Static SCA, SBOMs, and Container Scans


Now once you get started with Deepfactor, let’s go from left to right, the terminology that we use is applications on the right, which is, these are the workloads that are running in your environments, and artifacts is the term that we use for the left. These are the container images, or the file systems that are being scanned, or the build artifacts that are being scanned.

Let’s go to artifacts and take a look at some of the artifacts. In this case, what Deepfactor shows is something that is very similar to standard SCA, or container scan tools, but Deepfactor does a beautiful job of combining SBOM, SCA, and container scans into this one simple pane. When a container or an artifact is scanned using DFCTL scan option, it shows up in this page and its version tag. So if you have multiple versions, you can see it tag based on versions. You can automatically download the bill of materials in industry standard formats like Cyclone DX or SPDX, or SPDX JSON.

And when you click through this artifact, basically Deepfactor scan determines based on a policy whether to alert you or not. And the policy can be used to determine whether… It’s based on two criteria. One is whether your container image has vulnerabilities greater than a certain CVSS score, greater than a certain vendor assigned security. You can set the policies using the alert policies tab here. And the second part of the policy is licenses. So if there’s any unwanted licenses that your developers have accidentally brought in to this artifact or container image, then you can use that to flag an alert as well, such as somebody brought in GPL code for example.

If you’re using containers specifically, Deepfactor does a beautiful job of showing your vulnerabilities per layer, so you actually can, from a remediation perspective, pinpoint which layer it is in your container image that introduce these particular CVEs, and then you can click through to understand the details of the CVEs. Every CVE is accompanied with a bunch of important information like CVSS score, vendor assigned severity. Sometimes the vendor assigned severity doesn’t match the CVSS score. For example, the CVSS score could still be greater than nine, but the vendor assigned severity might say high because the vendor is factored in various other reasons. We show that as well. From a remediating perspective, Deepfactor shows a fixed inversion, which is important to understand which version that one would need to upgrade to remedy the issue. Deepfactor shows some additional metadata information related to the CVE, so you can actually go ahead and fix that as well.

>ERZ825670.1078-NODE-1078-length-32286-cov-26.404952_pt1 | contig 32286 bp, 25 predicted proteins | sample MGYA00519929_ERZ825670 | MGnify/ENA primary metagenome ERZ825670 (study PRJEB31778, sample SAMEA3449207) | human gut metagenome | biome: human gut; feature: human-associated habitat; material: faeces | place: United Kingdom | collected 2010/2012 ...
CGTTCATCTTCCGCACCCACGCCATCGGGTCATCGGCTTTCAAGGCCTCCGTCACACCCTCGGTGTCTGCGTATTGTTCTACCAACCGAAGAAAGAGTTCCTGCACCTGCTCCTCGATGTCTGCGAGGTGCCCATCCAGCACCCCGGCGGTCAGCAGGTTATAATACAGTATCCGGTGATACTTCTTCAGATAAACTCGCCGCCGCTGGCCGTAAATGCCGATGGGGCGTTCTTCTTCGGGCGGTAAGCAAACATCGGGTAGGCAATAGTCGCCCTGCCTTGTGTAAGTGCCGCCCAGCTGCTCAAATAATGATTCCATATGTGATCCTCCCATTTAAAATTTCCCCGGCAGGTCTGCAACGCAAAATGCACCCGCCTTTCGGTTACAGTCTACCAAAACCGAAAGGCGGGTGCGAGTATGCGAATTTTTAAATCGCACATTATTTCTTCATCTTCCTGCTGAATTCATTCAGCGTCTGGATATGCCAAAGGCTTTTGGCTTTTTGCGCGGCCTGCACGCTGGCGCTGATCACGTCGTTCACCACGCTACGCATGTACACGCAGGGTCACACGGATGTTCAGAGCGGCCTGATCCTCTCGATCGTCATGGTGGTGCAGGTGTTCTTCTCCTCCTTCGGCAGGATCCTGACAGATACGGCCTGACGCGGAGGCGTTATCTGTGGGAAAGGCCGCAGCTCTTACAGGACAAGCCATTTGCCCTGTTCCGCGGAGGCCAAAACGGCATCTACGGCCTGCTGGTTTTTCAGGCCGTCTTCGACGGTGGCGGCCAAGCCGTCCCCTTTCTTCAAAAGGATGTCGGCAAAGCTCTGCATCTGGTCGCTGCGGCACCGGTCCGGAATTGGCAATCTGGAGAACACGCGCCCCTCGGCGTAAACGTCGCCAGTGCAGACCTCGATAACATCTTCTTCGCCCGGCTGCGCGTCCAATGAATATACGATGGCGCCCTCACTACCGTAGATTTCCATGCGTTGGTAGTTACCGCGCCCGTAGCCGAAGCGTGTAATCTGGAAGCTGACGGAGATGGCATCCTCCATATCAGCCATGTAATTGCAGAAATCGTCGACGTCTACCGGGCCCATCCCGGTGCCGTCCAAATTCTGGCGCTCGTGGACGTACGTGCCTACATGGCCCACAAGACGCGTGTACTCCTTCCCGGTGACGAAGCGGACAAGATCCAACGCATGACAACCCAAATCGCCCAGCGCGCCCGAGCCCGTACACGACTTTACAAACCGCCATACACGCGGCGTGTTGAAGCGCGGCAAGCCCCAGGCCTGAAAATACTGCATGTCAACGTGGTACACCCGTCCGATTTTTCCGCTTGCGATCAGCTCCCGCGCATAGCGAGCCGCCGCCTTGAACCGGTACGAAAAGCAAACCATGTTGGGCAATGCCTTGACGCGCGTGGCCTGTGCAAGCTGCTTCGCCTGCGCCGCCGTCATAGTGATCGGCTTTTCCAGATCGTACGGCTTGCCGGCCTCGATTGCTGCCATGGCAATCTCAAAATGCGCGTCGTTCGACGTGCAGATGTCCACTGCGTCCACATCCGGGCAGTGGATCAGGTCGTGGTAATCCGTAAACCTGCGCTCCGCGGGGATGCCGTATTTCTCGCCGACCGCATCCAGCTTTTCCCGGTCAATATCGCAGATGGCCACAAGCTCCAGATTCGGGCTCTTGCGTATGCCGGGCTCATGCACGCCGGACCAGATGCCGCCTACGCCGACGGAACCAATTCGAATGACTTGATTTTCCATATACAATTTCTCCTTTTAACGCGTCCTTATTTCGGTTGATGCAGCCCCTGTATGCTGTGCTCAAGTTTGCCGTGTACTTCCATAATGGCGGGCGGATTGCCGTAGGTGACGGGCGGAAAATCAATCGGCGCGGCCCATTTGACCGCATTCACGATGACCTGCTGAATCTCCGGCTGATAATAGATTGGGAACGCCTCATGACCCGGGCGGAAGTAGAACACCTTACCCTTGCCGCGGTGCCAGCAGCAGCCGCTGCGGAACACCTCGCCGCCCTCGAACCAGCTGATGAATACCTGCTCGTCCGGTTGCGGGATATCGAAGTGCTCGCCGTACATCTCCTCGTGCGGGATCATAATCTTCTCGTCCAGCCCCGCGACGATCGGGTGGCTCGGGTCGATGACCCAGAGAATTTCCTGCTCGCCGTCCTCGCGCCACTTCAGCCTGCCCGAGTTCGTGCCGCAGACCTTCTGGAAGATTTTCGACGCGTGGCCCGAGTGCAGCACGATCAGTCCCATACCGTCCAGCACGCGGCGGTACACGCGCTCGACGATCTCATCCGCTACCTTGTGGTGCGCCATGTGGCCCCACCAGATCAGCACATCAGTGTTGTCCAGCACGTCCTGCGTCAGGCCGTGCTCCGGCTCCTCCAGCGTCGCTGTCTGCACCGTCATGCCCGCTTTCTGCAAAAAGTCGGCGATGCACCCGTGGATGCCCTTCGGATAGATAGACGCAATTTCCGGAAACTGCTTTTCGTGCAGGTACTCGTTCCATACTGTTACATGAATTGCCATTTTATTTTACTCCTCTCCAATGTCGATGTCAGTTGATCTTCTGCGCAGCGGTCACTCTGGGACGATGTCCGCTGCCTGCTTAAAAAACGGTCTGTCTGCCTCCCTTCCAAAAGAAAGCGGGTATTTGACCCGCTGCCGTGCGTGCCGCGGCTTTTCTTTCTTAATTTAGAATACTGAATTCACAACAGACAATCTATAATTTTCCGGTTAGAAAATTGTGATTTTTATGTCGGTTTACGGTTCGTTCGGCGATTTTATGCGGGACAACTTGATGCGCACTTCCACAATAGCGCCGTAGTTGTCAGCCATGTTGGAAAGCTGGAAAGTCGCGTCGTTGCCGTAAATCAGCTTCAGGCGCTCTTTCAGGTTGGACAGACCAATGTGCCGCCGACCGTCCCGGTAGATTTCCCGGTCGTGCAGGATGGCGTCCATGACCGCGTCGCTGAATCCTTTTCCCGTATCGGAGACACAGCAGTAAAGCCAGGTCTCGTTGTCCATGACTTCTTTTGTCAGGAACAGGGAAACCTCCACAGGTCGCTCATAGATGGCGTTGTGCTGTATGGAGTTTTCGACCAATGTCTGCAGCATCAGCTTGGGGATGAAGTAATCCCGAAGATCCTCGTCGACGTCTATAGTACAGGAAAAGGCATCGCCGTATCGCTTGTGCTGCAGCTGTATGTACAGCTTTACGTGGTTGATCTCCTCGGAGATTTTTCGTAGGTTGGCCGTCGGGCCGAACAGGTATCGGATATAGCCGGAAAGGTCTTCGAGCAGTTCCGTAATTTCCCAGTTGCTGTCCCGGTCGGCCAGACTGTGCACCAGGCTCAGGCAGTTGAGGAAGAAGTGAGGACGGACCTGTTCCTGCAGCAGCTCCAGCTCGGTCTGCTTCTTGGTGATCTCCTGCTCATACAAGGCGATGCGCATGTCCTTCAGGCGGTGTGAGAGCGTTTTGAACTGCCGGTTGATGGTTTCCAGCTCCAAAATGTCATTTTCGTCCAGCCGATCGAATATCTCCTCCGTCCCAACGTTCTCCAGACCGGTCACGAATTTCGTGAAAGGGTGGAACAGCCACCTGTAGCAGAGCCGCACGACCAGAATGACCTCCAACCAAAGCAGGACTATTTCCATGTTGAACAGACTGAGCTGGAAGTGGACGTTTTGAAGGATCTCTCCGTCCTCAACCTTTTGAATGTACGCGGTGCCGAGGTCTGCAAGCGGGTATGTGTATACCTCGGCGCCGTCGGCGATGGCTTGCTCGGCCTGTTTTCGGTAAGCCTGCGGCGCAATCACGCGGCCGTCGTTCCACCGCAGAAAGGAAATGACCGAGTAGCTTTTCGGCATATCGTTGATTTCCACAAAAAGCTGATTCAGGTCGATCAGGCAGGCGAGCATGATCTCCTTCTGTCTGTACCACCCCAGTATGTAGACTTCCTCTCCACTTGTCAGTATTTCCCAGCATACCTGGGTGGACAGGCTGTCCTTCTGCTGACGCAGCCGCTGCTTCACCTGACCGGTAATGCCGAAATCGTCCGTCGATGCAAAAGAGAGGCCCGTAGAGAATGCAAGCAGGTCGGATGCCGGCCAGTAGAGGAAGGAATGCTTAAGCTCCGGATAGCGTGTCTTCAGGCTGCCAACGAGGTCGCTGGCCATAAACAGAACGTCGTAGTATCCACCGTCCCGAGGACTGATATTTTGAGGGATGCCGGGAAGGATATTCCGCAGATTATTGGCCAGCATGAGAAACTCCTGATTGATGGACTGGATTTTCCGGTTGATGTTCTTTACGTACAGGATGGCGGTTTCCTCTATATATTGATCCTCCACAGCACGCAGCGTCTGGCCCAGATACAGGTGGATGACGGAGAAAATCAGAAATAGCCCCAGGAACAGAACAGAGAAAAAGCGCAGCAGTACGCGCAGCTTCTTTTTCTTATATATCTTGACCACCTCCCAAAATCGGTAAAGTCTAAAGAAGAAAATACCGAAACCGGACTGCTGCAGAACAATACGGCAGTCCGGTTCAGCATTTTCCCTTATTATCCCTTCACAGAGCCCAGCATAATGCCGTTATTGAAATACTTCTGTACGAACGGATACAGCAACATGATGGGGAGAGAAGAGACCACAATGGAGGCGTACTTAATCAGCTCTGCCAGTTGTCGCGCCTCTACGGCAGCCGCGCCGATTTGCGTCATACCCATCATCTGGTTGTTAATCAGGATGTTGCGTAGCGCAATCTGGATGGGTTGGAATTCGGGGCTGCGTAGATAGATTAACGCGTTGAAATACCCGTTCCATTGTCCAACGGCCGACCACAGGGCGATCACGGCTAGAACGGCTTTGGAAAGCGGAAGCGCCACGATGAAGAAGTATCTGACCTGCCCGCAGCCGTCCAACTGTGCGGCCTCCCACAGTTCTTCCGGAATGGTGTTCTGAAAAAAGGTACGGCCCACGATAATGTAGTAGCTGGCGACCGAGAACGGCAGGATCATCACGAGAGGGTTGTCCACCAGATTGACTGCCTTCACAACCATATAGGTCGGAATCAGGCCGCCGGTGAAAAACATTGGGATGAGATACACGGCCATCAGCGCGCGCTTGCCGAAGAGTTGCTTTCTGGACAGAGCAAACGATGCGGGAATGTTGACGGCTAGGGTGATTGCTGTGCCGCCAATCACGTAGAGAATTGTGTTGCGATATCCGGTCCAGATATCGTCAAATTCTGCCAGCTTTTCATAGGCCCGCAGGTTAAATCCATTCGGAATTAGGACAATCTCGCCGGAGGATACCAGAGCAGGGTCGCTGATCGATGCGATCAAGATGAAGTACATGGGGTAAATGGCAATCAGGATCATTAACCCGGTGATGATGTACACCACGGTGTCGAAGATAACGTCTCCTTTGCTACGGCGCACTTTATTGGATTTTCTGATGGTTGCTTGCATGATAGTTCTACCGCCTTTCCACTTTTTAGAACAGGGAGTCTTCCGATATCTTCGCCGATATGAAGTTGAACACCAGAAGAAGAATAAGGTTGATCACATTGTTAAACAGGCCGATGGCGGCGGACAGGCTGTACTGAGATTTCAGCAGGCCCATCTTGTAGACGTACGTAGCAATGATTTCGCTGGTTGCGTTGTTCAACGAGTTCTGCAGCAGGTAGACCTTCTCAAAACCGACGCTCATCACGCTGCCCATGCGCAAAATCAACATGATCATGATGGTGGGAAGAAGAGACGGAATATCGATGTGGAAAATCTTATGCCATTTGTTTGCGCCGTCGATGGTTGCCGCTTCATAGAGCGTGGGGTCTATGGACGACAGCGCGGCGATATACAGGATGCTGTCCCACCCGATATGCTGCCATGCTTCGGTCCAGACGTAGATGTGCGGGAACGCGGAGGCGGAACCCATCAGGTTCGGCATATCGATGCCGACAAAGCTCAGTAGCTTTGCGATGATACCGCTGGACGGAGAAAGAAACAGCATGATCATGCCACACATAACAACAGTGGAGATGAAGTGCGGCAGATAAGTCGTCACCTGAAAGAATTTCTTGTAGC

The list of vulnerabilities are shown here, and you can filter this based on a certain SHA of the container or based on a certain severity. Artifact information tab shows the full artifact details, environment variables, other things, operating system that this container image is using in this case, so on and so forth. The alerts tab generates a set of alerts, and these alerts are generated based on the policy that you’ve configured in the alert policies. Like I noted, alerts can be generated based on certain vulnerability levels being higher than a certain threshold or license information being available or end of life components in certain cases. In this case, if you were to go into the alert details page Deepfactor shows the immediately actionable thing here is what upgrade options are available to Deepfactor. That tells you this is the version that you would need to upgrade to for you to fix this vulnerability. It gives you additional details about the CVEs that you may have and so on and so forth.

On the right side, it shows you resource information, additional artifact information such as which image it came from, image version, SHA ID, and it also ties to compliance whenever applicable. It tells you that having this vulnerability for more than X number of days in your environment might violate PCI, DSS, section 6-2-B or section SI-3-2 or something like that. You can have additional activities, so if there’s an activity such as multiple users logging in, adding comments, that activity shows up here and you can go here and add comments. And anytime you want to mark this alert as triaged or untriaged or acknowledged or not an issue, you can change the field here.

If you want to mark the alert as not an issue, you’re required to add a comment, which is going to get shown in the activity later on. The alerts are automatically going to be filed into your Jira, and there’s a Jira integration available here. You can click on this button to manually file Jira as well. Going back to the artifact page… Let me go to this artifact. The SBOM tab shows you the list of components that make up the artifact, along with its vulnerabilities, license information, so on and so forth. And SBOMs can be downloaded in all of the accepted formats, industry standard formats from here. And if you want to download SBOMs for other versions of this container if there exist other versions, then it’s automatically shown in this dropdown so you can pick and choose which version it is that you want the SBOM for, and download that specific SBOM.